A pattern of contacts between the campaign of then-candidate Donald Trump and people connected to the FBI, CIA, and other Western intelligence agencies suggest a sting operation to manufacture evidence of collusion between the campaign and Russia, according to a former FBI agent.
“What appear to have been repeated attempts to implicate the Trump campaign, in some sort of quid pro quo arrangement with the Russians who claimed to have ‘dirt’ on Hillary [Clinton], look like efforts to manufacture evidence against members of the Trump campaign or create pretexts to investigate it,” former agent Mark Wauck told RealClearInvestigations.
At least five people contacted Trump campaign staffers and volunteers and discussed or offered compromising information on Clinton linked to Russia. Yet there’s no evidence the info was provided or even existed.
The first was Joseph Mifsud, a Maltese academic closely affiliated with a spy school frequented by national security and intelligence officials of Western nations, including the United States, the UK, and Italy.
Around April 26, 2016, Mifsud told volunteer adviser to the Trump campaign George Papadopoulos that “the Russians” had “dirt” on rival presidential candidate Hillary Clinton and “thousands” of her emails, according to Papadopoulos’s guilty plea. Papadopoulos had tried to downplay his talks with Mifsud when interviewed by the FBI, thus perjuring himself.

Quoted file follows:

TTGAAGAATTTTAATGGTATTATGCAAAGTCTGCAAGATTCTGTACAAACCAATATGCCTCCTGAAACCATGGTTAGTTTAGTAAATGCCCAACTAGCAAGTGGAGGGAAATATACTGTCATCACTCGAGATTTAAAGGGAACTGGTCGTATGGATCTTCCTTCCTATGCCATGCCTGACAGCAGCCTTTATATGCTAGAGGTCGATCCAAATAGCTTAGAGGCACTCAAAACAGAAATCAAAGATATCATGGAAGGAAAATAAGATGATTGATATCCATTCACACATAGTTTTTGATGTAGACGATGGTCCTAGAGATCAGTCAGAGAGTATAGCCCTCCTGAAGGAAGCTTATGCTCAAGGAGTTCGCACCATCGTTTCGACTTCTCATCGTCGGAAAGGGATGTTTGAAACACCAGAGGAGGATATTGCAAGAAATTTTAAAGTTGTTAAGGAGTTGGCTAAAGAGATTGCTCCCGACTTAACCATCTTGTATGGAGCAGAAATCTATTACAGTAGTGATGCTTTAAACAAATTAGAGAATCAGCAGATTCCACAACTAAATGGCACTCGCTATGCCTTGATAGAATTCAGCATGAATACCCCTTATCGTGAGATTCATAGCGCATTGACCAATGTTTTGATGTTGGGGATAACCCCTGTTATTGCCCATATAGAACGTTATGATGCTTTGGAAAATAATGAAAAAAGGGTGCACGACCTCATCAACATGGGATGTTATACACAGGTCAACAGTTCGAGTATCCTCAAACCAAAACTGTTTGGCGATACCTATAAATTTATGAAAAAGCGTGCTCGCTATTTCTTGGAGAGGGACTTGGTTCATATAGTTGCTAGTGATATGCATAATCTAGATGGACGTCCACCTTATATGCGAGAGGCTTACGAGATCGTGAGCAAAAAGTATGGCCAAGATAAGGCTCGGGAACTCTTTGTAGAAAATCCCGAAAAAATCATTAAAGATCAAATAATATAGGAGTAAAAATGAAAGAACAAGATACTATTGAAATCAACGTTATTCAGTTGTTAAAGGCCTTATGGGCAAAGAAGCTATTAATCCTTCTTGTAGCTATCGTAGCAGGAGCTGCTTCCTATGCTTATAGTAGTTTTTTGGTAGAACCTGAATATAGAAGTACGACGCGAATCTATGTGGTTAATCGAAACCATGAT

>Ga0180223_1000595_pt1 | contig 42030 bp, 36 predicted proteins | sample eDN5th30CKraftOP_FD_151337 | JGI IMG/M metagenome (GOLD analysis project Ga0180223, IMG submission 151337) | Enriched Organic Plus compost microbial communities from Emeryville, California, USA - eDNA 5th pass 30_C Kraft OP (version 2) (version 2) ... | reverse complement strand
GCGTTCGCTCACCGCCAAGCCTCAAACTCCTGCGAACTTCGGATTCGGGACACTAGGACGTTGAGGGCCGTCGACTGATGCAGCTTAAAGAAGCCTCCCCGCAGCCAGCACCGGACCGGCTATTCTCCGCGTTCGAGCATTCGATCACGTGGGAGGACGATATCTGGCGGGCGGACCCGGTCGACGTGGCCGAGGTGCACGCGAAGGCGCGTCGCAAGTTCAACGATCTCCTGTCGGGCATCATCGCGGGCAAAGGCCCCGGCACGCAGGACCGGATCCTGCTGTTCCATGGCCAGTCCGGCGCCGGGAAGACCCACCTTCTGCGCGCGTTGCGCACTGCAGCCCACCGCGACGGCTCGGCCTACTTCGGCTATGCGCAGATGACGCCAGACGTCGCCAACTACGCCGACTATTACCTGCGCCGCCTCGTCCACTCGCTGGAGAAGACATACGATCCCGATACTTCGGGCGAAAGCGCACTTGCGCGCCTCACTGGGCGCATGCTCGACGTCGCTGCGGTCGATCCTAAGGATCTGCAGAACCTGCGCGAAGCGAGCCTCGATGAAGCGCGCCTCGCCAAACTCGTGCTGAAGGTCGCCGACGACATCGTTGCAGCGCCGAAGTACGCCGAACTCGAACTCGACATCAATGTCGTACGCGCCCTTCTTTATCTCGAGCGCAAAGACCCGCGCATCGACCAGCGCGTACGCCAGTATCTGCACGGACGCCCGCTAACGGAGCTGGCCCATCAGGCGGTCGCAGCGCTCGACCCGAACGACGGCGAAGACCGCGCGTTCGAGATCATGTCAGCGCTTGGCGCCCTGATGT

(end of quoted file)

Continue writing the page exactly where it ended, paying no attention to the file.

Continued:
Mifsud went into hiding after his name was outed by the media.
The second was Alexander Downer, then-Australian ambassador to London.
On May 6, 2016, shortly after Trump secured the GOP candidacy, Downer’s counselor Erika Thompson contacted Papadopoulos and asked him to meet Downer, The Daily Caller reported. Around May 10, the three met at a restaurant in London. After some drinks, Papadopoulos told Downer that the Russians had damaging information on Clinton.
“It is unclear whether Mr. Downer was fishing for that information,” The New York Times reported.
Downer reported the conversation to Canberra “a day or two after” as “it seemed quite interesting,’’ he told The Australian.
After July 22, when Wikileaks started publishing emails stolen from the Democratic National Committee (DNC) server, Joe Hockey, Australian ambassador to the United States, passed the info from Downer to the FBI, thus prompting the opening of the investigation into Trump-Russia links on July 31, based on reports in The Sydney Morning Herald and The New York Times.
That timeline, however, was shattered by later revelations.
A “diplomatic source” told The Wall Street Journal that Downer “at some point” delivered the info straight to the U.S. Embassy in London, where it was obtained by then-chargé d’affaires Elizabeth Dibble, who previously served as Clinton’s principal deputy assistant secretary at the U.S. State Department.
Downer is also personally tied to Clinton, as he once arranged a $25 million donation to the Clinton Foundation from the Australian government for AIDS prevention and education efforts.
The third was Henry Greenberg, who, in late May 2016, contacted Trump campaign staffer Michael Caputo and offered unspecified damaging information on Clinton. The offer was rebuffed at a May 29, 2016, meeting with Trump campaign associate Roger Stone after Greenberg demanded $2 million for the info, Stone told The Washington Post.
Caputo later hired a private investigator, who collected court records and media articles that revealed Greenberg’s extensive criminal record in the United States and Russia—and his ties to the FBI.
“I cooperated with the FBI for 17 years, often put my life in danger,” Greenberg said in an Aug. 18, 2015, court declaration under oath.